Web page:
Cafe Cinema is back at the Radius Center, downtown San Antonio. The good folks of NALIP, San Antonio (the local chapter of the National Association of Latino Producers, an organization of which I am one of the executive officers) sponsors this screening event. We’d placed it on hiatus while the Radius was working to bring in a new tenant to run their cafe. The place can seat about a hundred people. Friday night it was nice to see some dear friends who I hadn’t been around much for a couple of months. What with the holidays and a stint working in Dallas, I’d fallen out of touch with my fellow NALIPsters. The evening began with a block of Mexican short films which I believe Drew Mayer-Oakes, the San Antonio Film Commissioner, brought back from the Monterrey Film Festival. I arrived a bit late, so I only got to see one and a half. What I saw looked good.
After a slight intermission–when some Texas brand of Vodka was passed around to the unfortunately small crowd–we turned to the feature. “Yveete” (that’s right, not Yvette). I’d seen this wonderful film at last year’s CineFestival. And, to be honest, I’m not sure if I saw it projected on a screen, or at home on TV–I was one of the judges, and I was given screener DVDs as well as opportunities to view the pieces at the venue, the Guadalupe Cultural Arts Center.
The film holds up well to multiple viewings. It’s sweet and bursting with chingos of heart. It starts out slow. The fact that it was shot on DV is a bit off-putting. But once the action shifts from Oklahoma to Mexico, it really kicks into high gear. I think this is because of two reasons. First, low budget films shot on digital video usually look like shit…but if they’re intelligently constructed and have a strong script you eventually move beyond the initial format prejudice, and it becomes just another time-based visual narrative. But there’s the added bump that once we get to Mexico, we’re given this richer visual pallet (because Mexico is a beautiful country); and, also, the protagonist has to deal with a culture alien to her See, we, the audience, now have sudden conflict: and we always respond well to conflict.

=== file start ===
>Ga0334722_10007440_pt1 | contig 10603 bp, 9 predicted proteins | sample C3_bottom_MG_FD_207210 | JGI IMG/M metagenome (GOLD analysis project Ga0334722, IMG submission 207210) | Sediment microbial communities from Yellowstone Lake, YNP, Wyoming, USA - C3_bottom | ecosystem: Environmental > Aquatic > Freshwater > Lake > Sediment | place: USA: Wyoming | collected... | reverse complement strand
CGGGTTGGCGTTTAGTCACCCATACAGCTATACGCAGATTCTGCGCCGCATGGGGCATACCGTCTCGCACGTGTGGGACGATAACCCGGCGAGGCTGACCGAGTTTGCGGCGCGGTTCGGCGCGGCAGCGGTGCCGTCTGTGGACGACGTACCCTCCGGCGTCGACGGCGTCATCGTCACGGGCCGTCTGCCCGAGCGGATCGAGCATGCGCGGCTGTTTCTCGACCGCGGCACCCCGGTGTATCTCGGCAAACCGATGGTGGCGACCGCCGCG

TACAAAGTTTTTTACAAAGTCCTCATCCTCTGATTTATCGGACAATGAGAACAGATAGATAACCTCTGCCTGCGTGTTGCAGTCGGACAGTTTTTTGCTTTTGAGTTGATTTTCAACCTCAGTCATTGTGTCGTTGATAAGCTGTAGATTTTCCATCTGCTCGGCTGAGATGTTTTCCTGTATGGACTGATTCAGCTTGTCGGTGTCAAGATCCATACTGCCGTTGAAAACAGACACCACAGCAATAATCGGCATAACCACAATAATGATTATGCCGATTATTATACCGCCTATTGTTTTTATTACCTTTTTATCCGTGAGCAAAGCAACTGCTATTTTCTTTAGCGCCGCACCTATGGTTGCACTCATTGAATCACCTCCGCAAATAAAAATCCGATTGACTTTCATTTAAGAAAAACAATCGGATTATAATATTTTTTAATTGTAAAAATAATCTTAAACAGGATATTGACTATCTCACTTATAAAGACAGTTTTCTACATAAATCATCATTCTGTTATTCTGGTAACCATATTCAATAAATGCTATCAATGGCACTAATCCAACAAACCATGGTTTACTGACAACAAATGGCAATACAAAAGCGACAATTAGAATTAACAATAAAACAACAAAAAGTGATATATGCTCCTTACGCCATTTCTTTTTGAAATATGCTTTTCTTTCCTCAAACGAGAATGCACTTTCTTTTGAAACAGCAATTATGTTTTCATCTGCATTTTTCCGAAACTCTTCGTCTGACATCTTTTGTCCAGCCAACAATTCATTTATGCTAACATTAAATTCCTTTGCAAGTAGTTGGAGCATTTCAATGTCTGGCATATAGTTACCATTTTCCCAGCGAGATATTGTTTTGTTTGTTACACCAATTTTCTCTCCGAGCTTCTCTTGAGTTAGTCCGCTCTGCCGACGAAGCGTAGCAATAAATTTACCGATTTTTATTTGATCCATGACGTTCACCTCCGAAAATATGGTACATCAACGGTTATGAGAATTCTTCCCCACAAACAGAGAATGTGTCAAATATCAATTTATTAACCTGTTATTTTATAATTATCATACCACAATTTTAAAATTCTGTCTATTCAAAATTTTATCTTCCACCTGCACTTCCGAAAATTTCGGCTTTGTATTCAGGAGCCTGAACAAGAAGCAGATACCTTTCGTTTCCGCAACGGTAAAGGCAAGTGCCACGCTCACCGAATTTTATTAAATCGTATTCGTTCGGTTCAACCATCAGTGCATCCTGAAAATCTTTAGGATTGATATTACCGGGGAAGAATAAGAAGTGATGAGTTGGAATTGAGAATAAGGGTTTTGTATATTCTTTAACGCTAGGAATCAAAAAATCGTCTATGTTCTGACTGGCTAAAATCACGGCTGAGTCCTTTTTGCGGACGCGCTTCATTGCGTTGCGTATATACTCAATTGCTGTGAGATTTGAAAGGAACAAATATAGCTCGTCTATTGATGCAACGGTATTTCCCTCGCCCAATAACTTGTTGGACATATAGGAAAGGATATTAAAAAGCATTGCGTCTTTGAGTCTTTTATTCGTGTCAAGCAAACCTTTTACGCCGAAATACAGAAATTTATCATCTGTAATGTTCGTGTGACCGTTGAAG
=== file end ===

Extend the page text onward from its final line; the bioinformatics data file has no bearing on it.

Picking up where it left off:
The production standers are pretty low; few if any of the actors are professionals; and, though I love the story, the writing isn’t really that strong. But, for a budget ot 10 grand, it’s an impressive piece. Yveete has an emotional honestly that gets under your skin and clutches at your heart no matter how cynical you might be. It was produced by a young couple from Oklahoma. Rogelio Almeida Marquez and Nora Contreras-Almeid. According to IMDB, he’s the director, she’s the writer and main actress (Yveete).
Track it down and give it a watch. If it seems slow at first, wait. You’ll be glad you did. There are two wonderful low budget films I saw in 2009 I want every one to see. “Yveete,” and “Happy Birthday Harry Malden.”
Take a stroll, at times, outside of the mainstream. There’s great stuff out there.
Before heading off to Cafe Cinema, I met Russ at C4 Workspace (where I had been holding down the fort–Todd and Debbie had headed to Austin to attend some sort of co-working summit). Russ and I walked over to Tito’s for some of their renowned enchiladas. Russ brought me up to speed about what’s been going on at the Film School of San Antonio (AKA, the media department at Harlandale high school) since the legendary George Ozuna left. Just another simple San Antonio session of chisme. I’ve said it before, I’ll say it again. San Antonio doesn’t run on money, political influence, insider pandering, nepotism, or the good ol’ boy network–nope. (Well, there is some of that.) This city’s white-hot inner engine is fueled by good ol’ fashioned grade “A” chisme–and to translate, I’m talking about balloon juice, chin music, you know, the gossip grapevine. Within the San Antonio arts and cultural community I feel confident in boasting that I have a solid 7 rating (out of 10) of knowing what’s going on behind the scenes. And though I don’t always share the particulars of this info, I can say quite freely, most everyone with pull and power in the San Antonio arts world is fucking nuts.